The new immigrants, on the other hand, no longer linked to their culture of origin and not yet happily integrated into the Australian context, question the traditional image of an Australia democratic, egalitarian, dominated by male and nationalist values. Thus arises such satires as They ‘re a weird mob (1957) by N. Culotta (pseud. By J. O’Grady); or, in the seventies, writers such as J. Waten, Australia Kefala, R. Cappiello, D. Tsaloumas, Ee Tiang Hong, who are also encouraged to publish by the multicultural policy pursued by the government. Special programs have also boosted Aboriginal art and culture. Autobiographies, novels, short stories have come out in both Aboriginal language and English. In addition to the already affirmed C. Johnson, My place by S. Morgan, recently published, has become a bestseller.
In the Australian literature of the Eighties, the city has assumed an increasingly important importance. The Sydney that White in the novels of the seventies had replaced the village of Sarsaparilla of the previous works, is a fascinating but at the same time unpleasant place; the Sydney of the stories of F. Moorhouse, who arrived from a provincial city, and M. Wilding, an English immigrant, or D. Hewett, who grew up in the more traditionalist society of Australia western, becomes the crossroads of a thousand experiences, a liberating place. The dilapidated neighborhoods of central Melbourne are the privileged place of H. Gardner’s novels (Monkey Grip, 1977).
Life in the bush continues to provide the material for family sagas, a literary genre still very much in vogue: O. Master in A long time dying (1985) explores the lives of numerous families in an inland town; the most famous Australian saga, Thornbirds (1977; trans. it., Uccelli di rovo, 1978) by C. McCullogh, focuses on the history of a Catholic family; in Illywacher (1985) P. Carey, winner in 1988 of the prestigious Booker Prize for Oscar and Lucinda, uses the saga in a completely original way. In recent years there are more and more novels and short stories that analyze the problems and the position of women in Australian society. Such and such is the importance in Australian culture of writers such as E. Jolley, E. Harrower, J. Anderson, S. Dowse, K. Grenville, B. Hanrahan, G. Tomasetti, N. Gere, that it is now widespread opinion that in Australia you have to be a woman to be able to publish a book.
Despite the success of R. Lawler ‘s Summer of the seventeenth doll (1955) and Australia Seymour ‘s The one day of the year (1969), theater entrepreneurs were reluctant to stage Australian plays until the 1960s. preferring the already tried and tested classical English repertoire. And it was not the state funding and the support of the theaters, only later fundamental, that caused the explosion of theatrical works of the late 1960s that has been called ” new wave ”. Norm and Ahmed (1969) by Australia Buzo, The legend of King O. Malley (1970) by M. Boddy and B. Ellis, Marvelous Melbourne (1970) by J. Hibbert and J. Romeril, The feet of Daniel Mannix (1971) by B. Oakley, The Removalists by D. Williams have as a common feature the colorful Australian vernacular which serves to proclaim independence and difference from English theater. The importance of language is also demonstrated by the large amount of monologues written in recent years, the most famous of which is A stretch of the imagination (1971) by J. Hibbert.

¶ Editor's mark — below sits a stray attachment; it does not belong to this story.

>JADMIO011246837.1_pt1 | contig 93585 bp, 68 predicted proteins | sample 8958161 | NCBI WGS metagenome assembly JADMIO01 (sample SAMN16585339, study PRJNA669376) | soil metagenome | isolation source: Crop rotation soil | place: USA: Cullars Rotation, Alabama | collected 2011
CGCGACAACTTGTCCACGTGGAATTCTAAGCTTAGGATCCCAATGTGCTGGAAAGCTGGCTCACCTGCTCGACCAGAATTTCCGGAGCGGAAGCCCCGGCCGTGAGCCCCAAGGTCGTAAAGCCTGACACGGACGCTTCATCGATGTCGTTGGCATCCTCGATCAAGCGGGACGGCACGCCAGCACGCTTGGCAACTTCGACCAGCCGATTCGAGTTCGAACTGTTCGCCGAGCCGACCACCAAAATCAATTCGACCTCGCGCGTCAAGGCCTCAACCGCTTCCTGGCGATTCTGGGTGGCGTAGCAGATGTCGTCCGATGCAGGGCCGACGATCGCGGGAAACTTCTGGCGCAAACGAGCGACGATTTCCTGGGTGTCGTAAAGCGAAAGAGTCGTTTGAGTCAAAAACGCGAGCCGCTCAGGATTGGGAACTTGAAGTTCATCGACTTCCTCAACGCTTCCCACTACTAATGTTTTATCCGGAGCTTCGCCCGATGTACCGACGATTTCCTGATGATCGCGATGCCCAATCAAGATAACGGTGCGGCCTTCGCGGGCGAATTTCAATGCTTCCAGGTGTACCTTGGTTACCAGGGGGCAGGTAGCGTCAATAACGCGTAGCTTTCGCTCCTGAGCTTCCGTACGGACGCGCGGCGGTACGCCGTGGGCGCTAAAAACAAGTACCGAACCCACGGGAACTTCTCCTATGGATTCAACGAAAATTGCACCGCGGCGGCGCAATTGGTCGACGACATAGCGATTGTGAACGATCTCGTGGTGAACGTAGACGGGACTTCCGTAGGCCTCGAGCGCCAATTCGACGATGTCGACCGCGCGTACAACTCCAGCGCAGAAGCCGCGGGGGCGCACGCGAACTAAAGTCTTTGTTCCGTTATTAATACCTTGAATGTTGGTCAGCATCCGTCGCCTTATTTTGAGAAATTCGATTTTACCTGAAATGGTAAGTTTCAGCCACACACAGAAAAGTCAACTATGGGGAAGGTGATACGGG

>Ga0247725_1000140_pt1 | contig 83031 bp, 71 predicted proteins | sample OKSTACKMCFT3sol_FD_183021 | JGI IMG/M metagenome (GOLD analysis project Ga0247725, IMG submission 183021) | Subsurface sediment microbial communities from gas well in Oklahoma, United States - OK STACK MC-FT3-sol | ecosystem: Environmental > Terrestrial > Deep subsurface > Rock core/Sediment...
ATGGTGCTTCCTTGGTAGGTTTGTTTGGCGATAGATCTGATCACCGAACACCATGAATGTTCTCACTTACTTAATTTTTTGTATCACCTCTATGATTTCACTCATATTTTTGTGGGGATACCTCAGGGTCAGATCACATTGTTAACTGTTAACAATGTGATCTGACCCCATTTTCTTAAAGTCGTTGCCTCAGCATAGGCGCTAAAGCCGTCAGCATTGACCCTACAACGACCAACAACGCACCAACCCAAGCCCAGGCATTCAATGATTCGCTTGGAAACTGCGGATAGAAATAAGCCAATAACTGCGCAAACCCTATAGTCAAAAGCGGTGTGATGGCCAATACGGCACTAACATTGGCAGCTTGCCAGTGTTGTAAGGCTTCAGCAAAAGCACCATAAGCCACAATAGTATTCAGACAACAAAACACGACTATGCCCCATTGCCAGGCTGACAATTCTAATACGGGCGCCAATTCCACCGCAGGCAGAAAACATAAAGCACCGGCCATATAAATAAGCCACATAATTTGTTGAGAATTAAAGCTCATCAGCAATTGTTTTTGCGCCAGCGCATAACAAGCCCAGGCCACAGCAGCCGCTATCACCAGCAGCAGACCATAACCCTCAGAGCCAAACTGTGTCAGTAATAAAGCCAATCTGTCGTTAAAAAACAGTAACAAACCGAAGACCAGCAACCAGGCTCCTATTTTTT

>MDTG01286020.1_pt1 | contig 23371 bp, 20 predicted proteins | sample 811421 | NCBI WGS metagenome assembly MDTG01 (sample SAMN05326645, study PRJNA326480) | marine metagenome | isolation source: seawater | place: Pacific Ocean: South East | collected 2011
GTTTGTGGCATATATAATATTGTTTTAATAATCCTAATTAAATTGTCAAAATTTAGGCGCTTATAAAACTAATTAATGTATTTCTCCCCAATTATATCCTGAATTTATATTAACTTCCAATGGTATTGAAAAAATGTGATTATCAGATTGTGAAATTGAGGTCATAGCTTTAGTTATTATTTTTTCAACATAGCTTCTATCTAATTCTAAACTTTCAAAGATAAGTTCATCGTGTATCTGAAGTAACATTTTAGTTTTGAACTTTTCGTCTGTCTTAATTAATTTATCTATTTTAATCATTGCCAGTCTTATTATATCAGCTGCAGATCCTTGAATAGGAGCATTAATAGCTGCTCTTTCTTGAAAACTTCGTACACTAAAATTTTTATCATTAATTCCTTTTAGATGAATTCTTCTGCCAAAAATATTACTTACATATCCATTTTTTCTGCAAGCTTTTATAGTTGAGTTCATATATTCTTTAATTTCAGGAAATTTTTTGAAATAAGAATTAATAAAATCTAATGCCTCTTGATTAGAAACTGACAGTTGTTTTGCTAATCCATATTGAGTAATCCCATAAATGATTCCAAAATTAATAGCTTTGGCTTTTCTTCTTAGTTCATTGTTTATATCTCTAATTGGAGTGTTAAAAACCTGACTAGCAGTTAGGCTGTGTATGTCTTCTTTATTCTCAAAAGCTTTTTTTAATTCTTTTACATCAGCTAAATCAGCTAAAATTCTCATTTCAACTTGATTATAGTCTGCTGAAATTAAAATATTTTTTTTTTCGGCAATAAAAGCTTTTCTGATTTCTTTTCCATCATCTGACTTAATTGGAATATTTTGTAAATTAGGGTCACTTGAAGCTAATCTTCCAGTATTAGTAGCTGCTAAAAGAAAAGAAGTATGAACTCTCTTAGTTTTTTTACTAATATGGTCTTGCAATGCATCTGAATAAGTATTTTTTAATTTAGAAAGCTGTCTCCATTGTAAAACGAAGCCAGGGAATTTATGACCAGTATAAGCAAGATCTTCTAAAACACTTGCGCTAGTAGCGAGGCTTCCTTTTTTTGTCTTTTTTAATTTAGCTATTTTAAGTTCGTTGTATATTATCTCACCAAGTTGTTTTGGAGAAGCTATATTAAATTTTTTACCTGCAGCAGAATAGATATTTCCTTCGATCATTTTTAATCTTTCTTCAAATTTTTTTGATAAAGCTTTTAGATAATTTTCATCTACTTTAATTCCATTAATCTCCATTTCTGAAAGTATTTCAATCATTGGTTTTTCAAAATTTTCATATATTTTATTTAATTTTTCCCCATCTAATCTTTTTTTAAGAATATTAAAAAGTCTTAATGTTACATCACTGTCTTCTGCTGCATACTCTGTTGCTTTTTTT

According to LOCALBUSINESSEXPLORER, the protagonist of these comedies is generally the ocker, the young Austrian coarse, boorish, uncultivated, great talker, heavy drinker and good sexual performance, violator of any respectability by choice, not by necessity or nature.
From the recurring themes of these comedies – concern to define one’s own identity through language, circular structure, emphasis on the masculinity of Australian society – P. White stands out, who (as already in The ham funeral and The season at Sarsaparilla) in Big toys (1977) and Signal driver (1982) explores the loneliness, alienation and problematic nature of contemporary Australian society through realism, symbolism, fantasy, and D. Hewett, who in his comedies (The chapel perilous, 1972; Bob -bons and roses for Dolly, 1972; The tatty hollow story, 1974; The man from Makinupin, 1979) mixes different styles and uses different verbal, visual and musical effects to explore the romantic, imaginative, sexual and sometimes brutal life of her heroines.
In the late 1970s, Australian theater seemed to have fallen prey to a crisis: coupled with an ongoing shortage of funds was a notable decline in the effort to define one’s identity through the language of the average Australian. But L. Nowra, S. Sewell and R. Elisha, the second generation playwrights, began to set their plays outside of the A .; their looking outside their country was actually the most effective way to examine the inside of their own culture, as their subsequent works have demonstrated: Inside the island (1980), Spellbound (1982) and Sunrise (1983) by Nowra; The blind giant is dancing (1983), Dreams in an empty city (1986) by Sewell. If the works of the preceding period were concerned with representing the ways in which Australians perceive their culture, the more recent works by Nowra, Sewell, Hewett and Williams reflect a search for the myths that can help understand the forces that produced that culture..
Literary magazines have played a very important role: Meanjin, Southerly and Overland place the accent on the social, political, psychoanalytical aspects of literature; Westerly and Island Magazine tend to examine aspects of the regional literature respectively to the. Western and Tasmanian; Australian Literary Studies welcomes critical studies of different approaches, semiotic, structural, deconstructionist analyzes; The Age Monthly Review he often publishes critical theory debates. The often too specialized language of the essays has aroused protests in the name of that typically Australian democratic egalitarianism, and has given rise to disputes that testify to the liveliness and interest of the literary world on the purpose and role of criticism in national life.